Nephi’s brother Jacob reports that “many means were devised to reclaim and restore the Lamanites to the knowledge of the truth; but it was all in vain (Jacob 7:24).” Likewise, Jacob’s son: “our strugglings were vain in restoring them to the true faith. And they swore in their wrath that, if it were possible, they would destroy our records, and us, and all the traditions of our fathers (Enos 1:14).”
During the reign of King Mosiah, colonializer of the Mulekites, Zeniff and some other Nephites set out to get their promised land (back) from the Lamanites by force. Admirably, though spying for this Nephite army poised to destroy the Lamanites, when Zeniff sees “that which was good among them,” he does not want them to be destroyed. Instead, he wants his commander to negotiate a treaty. But the Nephite commander is “bloodthirsty,” and the only way to prevent the destruction of the Lamanites is Nephite civil war (Mosaiah 9:1-2).
As critical of violent conquest as Zeniff is, and despite the good that he sees among them, the peaceful treaty with the Lamanites turns into battle anyway. And it would appear to be the treacherous Lamanites’ fault. However, this group of Nephites was on the brink of apostasy …
Once more in the city of the colonialized Mulekites, after a half century, Alma the younger and the grandsons of King Benjamin set out, not to get their promised land (back) from the Lamanites, but to convert them to Christianity using (copies of) the Brass Plates as well as other Nephite records.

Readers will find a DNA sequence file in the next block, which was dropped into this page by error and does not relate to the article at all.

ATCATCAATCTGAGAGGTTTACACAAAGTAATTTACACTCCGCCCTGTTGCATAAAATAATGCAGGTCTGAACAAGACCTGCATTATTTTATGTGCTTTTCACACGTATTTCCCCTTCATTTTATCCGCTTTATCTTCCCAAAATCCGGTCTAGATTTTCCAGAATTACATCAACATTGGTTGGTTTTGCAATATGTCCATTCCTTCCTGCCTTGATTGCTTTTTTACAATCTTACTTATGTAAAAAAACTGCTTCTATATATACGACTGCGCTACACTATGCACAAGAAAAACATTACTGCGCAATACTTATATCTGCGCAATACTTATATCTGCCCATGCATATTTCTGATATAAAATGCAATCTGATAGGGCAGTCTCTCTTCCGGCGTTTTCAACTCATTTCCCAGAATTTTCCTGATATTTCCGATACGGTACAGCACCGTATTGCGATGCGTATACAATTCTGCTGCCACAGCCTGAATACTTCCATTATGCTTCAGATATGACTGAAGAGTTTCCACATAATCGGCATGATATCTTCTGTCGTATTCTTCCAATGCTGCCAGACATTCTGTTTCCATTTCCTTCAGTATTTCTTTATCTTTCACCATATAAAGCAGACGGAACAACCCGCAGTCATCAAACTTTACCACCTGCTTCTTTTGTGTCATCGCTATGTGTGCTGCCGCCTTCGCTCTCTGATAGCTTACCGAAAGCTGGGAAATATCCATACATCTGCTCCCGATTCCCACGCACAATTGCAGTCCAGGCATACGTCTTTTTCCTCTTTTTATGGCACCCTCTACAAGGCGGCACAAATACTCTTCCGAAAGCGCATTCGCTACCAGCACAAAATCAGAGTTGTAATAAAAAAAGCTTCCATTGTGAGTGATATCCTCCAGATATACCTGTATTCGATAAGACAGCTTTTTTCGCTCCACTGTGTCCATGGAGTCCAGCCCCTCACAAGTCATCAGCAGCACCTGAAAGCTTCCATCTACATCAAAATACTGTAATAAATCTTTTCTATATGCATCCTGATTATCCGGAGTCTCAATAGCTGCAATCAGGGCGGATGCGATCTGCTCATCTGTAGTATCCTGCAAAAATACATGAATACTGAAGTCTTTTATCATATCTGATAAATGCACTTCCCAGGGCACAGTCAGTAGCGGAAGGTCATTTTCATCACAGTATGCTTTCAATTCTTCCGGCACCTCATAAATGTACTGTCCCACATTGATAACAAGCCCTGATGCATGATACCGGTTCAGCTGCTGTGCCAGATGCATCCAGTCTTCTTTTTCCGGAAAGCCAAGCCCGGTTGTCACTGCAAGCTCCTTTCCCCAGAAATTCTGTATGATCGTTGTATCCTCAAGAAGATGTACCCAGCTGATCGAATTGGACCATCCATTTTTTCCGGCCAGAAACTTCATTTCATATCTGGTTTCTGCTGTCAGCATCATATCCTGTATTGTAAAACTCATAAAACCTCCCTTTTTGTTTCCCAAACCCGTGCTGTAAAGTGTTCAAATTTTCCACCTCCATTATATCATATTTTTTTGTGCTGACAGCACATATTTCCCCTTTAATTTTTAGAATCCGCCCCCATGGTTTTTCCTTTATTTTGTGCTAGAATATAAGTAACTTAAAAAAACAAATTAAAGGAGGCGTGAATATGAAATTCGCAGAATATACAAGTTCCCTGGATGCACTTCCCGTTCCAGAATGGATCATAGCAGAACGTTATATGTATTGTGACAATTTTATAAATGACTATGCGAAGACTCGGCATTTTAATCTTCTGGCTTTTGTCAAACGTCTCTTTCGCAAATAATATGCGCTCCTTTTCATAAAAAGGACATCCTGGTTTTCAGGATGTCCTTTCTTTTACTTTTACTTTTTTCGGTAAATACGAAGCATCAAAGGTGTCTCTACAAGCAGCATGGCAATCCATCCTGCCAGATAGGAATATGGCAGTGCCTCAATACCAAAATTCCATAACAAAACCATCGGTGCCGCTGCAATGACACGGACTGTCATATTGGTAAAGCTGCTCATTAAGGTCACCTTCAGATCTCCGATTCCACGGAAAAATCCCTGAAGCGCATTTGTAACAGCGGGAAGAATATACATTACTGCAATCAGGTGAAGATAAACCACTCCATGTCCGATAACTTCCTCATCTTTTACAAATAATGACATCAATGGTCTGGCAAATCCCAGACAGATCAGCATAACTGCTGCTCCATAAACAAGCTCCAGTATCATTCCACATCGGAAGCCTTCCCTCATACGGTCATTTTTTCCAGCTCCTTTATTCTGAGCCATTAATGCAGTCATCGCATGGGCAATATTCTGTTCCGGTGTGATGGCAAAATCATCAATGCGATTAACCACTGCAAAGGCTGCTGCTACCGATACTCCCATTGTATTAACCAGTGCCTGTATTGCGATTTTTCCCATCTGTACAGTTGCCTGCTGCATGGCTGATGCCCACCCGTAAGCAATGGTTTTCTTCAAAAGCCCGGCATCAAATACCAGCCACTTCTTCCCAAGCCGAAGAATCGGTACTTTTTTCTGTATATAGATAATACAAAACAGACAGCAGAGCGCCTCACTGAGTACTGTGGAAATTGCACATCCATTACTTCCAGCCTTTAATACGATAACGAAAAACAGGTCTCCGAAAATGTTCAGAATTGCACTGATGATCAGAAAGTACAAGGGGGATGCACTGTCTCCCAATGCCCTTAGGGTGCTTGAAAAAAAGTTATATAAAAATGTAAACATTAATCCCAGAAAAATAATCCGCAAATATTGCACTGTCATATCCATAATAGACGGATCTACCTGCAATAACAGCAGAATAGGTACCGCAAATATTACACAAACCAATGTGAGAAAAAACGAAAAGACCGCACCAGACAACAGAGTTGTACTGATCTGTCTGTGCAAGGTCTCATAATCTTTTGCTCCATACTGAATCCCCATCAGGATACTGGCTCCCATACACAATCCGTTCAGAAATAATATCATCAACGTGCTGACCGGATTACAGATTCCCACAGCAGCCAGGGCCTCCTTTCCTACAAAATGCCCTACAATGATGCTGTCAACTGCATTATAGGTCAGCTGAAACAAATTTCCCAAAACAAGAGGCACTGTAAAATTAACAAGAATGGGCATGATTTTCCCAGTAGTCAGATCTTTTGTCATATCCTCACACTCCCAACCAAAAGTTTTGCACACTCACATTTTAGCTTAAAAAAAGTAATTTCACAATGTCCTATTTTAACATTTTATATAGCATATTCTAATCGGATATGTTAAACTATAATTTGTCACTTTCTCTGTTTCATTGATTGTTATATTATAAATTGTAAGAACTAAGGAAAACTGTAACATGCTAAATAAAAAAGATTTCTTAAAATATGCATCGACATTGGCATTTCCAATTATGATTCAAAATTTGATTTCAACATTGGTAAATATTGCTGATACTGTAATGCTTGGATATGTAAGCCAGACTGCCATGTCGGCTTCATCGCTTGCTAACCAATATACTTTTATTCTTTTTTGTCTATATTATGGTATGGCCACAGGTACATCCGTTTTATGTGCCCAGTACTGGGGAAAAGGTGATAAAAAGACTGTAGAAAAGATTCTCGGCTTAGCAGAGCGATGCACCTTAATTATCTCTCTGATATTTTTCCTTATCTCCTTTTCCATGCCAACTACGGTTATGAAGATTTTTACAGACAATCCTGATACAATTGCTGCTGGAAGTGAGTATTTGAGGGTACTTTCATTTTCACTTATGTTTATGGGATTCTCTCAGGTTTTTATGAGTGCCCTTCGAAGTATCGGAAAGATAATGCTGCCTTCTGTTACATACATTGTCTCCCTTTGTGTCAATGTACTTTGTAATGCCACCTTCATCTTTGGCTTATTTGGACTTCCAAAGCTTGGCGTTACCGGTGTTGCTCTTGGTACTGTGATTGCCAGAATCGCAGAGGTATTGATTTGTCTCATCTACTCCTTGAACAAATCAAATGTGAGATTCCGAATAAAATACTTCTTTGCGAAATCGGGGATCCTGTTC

Notably, Ammon converts Lamoni by rehearsing and laying before him “the records and the holy scriptures of the people, which had been spoken of by the prophets, even down to the time that their father, Lehi, left Jerusalem ,” and “all the records and scriptures from the time that Lehi left Jerusalem down to the present time (Alma 18:36-38).” Then Aaron converts Lamoni’s obstinate father by “reading the scriptures” to him (Alma 22:12-14).
These Nephite missionaries did not need to teach the Lamanites their language in order to convert them to Christianity, as the apostate priests of Zeniff’s son had already taught them the Nephite language (Mosiah 24:4); without the Brass Plates, the Lamanites’ language had become ‘corrupted’ just as the Mulekites’ had.
Mission accomplished, Alma reflects on the instrumentality of the Brass Plates and other sacred records in converting the Lamanites to Christianity: “were it not for these things that these records do contain, which are upon these plates, Ammon and his brethren could not have convinced so many thousands of the Lamanites of the incorrect traditions of their fathers; yea, these records and their words brought them to repentance; that is, they brought them to the knowledge of the Lord their God, and to rejoice in Jesus Christ their Redeemer (Alma 37:9).”
In short, alphabetic Christian culture saves, according to the Book of Mormon. Without it, languages are corrupted and people dwindle in unbelief.
There is indeed the significant prophecy of Samuel the Lamanite. Yet his message is that of white Nephite Christianity, spoken and recorded in their language not his. Speaking of his brethren the Lamanites, Samuel is supposed to say, “But behold, salvation hath come unto them through the preaching of the Nephites (Helaman 15:4).”